David Brattston Discusses Traditional Christian Ethics

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New systematic books guides readers through original Christian topics.

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For Christians who are unsure of the meaning of the Bible, my work can act as a guide.

In Dr. David Brattston’s new book, “Traditional Christian Ethics, Volume Four: The Negative Commandments – Prohibitions,” he systematically compiles a comprehensive list of all writings that commented on Christian morals before A.D. 250.

With a mission to make early Christian literature better known, Dr. Brattston offers two exhaustive alphabetical lists in tabular form of affirmative commandments and prohibitions of Christian ethics before A.D. 250, as found in writers of that period.

“I have noted all negated deeds and attitudes forbidden to Christians in my book,” said Dr. Brattston. “For Christians who are unsure of the meaning of the Bible, my work can act as a guide.”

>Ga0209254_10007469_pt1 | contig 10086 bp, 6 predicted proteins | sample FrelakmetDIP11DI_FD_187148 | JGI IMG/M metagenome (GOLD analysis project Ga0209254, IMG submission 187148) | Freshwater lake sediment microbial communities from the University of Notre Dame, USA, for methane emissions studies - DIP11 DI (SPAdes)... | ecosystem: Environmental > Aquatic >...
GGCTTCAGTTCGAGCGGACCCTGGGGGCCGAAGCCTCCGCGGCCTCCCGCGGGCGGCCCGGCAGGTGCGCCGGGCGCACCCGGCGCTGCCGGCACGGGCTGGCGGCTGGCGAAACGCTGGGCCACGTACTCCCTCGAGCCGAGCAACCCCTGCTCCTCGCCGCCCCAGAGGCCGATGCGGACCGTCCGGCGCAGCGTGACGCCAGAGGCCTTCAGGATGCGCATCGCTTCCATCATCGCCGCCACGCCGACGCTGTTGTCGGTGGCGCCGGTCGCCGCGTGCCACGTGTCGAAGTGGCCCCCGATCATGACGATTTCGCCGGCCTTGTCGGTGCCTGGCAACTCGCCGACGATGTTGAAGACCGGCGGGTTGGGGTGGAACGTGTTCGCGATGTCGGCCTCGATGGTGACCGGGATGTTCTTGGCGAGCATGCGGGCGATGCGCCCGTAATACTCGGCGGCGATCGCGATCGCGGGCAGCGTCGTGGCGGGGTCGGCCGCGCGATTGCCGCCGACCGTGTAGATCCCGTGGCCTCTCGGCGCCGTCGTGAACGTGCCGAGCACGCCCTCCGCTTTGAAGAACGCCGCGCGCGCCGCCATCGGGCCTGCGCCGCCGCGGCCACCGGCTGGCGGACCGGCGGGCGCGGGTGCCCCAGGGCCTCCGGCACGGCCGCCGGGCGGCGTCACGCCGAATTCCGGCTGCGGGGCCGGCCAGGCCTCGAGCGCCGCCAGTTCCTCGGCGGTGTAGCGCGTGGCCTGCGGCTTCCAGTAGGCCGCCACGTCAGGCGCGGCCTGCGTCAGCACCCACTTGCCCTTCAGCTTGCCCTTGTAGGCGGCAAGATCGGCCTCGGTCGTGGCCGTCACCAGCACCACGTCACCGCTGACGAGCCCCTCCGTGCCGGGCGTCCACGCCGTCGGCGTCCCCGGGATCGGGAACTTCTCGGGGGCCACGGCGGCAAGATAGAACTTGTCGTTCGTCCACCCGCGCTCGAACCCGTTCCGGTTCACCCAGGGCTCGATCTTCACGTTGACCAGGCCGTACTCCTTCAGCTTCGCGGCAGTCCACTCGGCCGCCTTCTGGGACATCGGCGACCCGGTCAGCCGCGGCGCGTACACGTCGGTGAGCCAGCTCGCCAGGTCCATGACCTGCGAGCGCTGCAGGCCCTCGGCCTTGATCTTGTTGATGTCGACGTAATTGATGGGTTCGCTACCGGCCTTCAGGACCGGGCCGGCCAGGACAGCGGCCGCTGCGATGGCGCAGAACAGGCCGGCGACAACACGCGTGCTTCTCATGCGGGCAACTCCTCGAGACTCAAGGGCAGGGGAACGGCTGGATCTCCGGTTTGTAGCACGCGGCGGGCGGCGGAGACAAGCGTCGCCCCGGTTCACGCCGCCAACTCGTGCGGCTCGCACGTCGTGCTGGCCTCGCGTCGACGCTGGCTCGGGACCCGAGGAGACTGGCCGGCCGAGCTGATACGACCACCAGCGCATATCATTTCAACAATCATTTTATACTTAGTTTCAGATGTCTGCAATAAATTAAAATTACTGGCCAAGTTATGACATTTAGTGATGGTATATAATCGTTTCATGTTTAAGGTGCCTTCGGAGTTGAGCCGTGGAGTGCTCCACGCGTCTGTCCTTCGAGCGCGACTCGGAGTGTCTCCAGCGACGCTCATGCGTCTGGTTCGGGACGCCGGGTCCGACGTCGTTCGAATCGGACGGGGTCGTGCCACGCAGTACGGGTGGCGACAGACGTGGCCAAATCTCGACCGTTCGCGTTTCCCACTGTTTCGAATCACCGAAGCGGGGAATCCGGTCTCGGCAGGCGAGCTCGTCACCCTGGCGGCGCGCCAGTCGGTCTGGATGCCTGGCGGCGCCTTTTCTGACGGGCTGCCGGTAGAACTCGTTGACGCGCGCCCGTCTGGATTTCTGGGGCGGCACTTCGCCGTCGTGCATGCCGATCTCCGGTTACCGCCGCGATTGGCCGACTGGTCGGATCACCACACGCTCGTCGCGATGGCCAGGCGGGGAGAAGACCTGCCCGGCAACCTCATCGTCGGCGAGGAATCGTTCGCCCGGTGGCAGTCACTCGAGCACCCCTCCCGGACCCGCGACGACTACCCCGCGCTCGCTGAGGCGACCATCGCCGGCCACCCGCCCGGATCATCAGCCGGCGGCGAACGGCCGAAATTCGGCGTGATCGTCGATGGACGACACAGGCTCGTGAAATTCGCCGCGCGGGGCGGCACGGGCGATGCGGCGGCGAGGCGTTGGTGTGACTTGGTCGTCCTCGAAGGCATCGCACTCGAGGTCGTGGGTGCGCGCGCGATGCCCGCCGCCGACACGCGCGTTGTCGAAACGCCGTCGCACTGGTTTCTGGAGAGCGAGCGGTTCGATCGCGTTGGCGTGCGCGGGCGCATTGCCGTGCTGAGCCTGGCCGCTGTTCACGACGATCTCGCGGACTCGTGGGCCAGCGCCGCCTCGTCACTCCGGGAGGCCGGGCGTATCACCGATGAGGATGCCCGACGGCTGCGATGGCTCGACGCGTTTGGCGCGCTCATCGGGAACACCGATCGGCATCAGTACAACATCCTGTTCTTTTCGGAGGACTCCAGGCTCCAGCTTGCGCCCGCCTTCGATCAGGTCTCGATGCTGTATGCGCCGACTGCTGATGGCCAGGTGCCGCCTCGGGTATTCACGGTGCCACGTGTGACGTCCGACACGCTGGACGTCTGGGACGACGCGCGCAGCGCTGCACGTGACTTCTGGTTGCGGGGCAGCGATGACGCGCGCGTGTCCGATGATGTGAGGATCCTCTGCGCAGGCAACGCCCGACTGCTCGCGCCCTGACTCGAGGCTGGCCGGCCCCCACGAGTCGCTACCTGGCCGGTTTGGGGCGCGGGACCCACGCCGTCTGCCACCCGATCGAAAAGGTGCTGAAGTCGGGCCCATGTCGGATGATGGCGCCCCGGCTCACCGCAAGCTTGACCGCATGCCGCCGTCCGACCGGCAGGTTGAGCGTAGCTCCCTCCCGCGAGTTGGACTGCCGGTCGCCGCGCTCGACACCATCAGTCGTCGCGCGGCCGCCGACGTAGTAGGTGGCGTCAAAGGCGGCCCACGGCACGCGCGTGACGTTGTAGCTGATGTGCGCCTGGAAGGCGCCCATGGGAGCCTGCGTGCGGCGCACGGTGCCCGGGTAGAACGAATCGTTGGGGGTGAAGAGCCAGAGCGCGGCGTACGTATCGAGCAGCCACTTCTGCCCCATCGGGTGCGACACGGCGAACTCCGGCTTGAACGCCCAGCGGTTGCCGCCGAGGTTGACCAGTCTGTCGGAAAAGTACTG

Dr. Brattston’s work draws from translations of Christian, pagan and Jewish writings while encompassing a meticulous list of his own research notes. He has used the lists to write almost three hundred articles and pamphlets of his own.

“My book is a reference work with an unlimited shelf life,” Dr. Brattston added. “I want my devoted readers to understand the value of tradition Christian ethics.”

Deciphering the words set forth by the Bible, readers need not subscribe to the views in previous volumes, but can use the lists independently of the approach and method set out in it.

“Traditional Christian Ethics, Volume Four: The Negative Commandments – Prohibitions”
By: David Brattston
Softcover retail price: $54.95
E-book retail price: $39.99
ISBN: 978-1-49080-205-3
Available at Amazon, Barnes & Noble and WestBow Press online bookstores

About the author
Dr. David Brattston received his Bachelor of Arts degree from the University of Manitoba, with a minor in religious studies followed by his Master of Library Science from University of Western Ontario. Finally, Dr. Brattston received his Bachelor of Laws, later Juris Doctor, from the University of Saskatchewan. Dr. Brattston’s articles on early and contemporary Christianity have been published worldwide. As a retired jurist, Brattston currently resides in Lunenburg, Nova Scotia.

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